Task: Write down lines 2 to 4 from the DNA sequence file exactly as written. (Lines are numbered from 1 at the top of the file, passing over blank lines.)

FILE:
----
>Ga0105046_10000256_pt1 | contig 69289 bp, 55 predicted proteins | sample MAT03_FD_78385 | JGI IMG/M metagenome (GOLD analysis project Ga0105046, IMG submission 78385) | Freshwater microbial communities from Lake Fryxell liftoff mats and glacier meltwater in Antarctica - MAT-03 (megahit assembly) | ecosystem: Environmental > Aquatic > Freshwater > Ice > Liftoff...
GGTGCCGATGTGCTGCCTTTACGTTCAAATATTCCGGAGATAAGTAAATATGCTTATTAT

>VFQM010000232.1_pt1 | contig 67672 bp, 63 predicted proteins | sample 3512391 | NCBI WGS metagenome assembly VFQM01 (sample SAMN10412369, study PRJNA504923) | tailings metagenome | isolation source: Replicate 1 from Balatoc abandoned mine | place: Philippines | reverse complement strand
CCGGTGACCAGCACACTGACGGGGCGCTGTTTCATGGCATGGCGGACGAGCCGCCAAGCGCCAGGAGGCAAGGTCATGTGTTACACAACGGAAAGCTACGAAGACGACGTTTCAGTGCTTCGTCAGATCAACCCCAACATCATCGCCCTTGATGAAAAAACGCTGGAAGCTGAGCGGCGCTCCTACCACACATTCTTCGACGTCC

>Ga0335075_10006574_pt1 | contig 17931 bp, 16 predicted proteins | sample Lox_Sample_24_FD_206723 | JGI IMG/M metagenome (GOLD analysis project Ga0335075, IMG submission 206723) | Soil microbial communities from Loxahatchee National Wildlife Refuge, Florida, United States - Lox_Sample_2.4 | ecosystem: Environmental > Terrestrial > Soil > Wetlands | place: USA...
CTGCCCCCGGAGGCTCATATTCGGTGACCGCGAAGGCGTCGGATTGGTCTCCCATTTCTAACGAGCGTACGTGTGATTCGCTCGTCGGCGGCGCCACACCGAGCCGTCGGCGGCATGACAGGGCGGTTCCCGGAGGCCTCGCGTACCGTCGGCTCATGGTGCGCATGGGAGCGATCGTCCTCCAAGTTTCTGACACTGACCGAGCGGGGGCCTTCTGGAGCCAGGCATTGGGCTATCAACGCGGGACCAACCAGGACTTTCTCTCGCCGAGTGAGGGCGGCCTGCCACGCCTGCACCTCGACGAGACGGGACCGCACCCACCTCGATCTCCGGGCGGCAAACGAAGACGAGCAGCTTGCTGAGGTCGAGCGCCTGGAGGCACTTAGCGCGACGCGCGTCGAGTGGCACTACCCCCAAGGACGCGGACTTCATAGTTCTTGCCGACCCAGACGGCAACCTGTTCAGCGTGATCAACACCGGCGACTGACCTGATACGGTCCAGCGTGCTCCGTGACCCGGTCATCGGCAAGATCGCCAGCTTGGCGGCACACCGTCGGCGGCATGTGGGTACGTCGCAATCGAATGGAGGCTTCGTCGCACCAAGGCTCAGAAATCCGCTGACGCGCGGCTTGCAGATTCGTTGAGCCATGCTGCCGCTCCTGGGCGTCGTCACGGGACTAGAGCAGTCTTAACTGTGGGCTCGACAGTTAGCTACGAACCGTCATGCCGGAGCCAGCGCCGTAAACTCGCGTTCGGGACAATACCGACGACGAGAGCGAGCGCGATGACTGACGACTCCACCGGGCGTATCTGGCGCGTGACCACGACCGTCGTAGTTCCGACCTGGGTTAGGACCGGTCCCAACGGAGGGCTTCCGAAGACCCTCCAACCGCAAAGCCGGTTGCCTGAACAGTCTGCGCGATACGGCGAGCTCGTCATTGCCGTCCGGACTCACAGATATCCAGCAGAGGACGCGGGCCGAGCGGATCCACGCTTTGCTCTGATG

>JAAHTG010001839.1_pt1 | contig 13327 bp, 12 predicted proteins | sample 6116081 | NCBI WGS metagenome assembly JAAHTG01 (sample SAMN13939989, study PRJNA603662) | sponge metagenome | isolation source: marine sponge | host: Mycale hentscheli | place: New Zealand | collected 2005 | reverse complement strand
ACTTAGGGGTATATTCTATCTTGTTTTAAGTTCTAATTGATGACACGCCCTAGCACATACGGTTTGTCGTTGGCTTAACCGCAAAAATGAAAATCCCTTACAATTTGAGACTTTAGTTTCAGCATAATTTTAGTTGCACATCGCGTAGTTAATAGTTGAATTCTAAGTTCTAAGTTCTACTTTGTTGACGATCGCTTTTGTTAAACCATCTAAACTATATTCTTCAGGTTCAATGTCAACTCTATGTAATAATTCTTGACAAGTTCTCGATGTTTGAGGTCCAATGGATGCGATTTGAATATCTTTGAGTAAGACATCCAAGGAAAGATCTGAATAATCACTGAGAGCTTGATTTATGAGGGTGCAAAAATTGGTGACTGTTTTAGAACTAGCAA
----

GGTGCCGATGTGCTGCCTTTACGTTCAAATATTCCGGAGATAAGTAAATATGCTTATTAT

>VFQM010000232.1_pt1 | contig 67672 bp, 63 predicted proteins | sample 3512391 | NCBI WGS metagenome assembly VFQM01 (sample SAMN10412369, study PRJNA504923) | tailings metagenome | isolation source: Replicate 1 from Balatoc abandoned mine | place: Philippines | reverse complement strand
CCGGTGACCAGCACACTGACGGGGCGCTGTTTCATGGCATGGCGGACGAGCCGCCAAGCGCCAGGAGGCAAGGTCATGTGTTACACAACGGAAAGCTACGAAGACGACGTTTCAGTGCTTCGTCAGATCAACCCCAACATCATCGCCCTTGATGAAAAAACGCTGGAAGCTGAGCGGCGCTCCTACCACACATTCTTCGACGTCC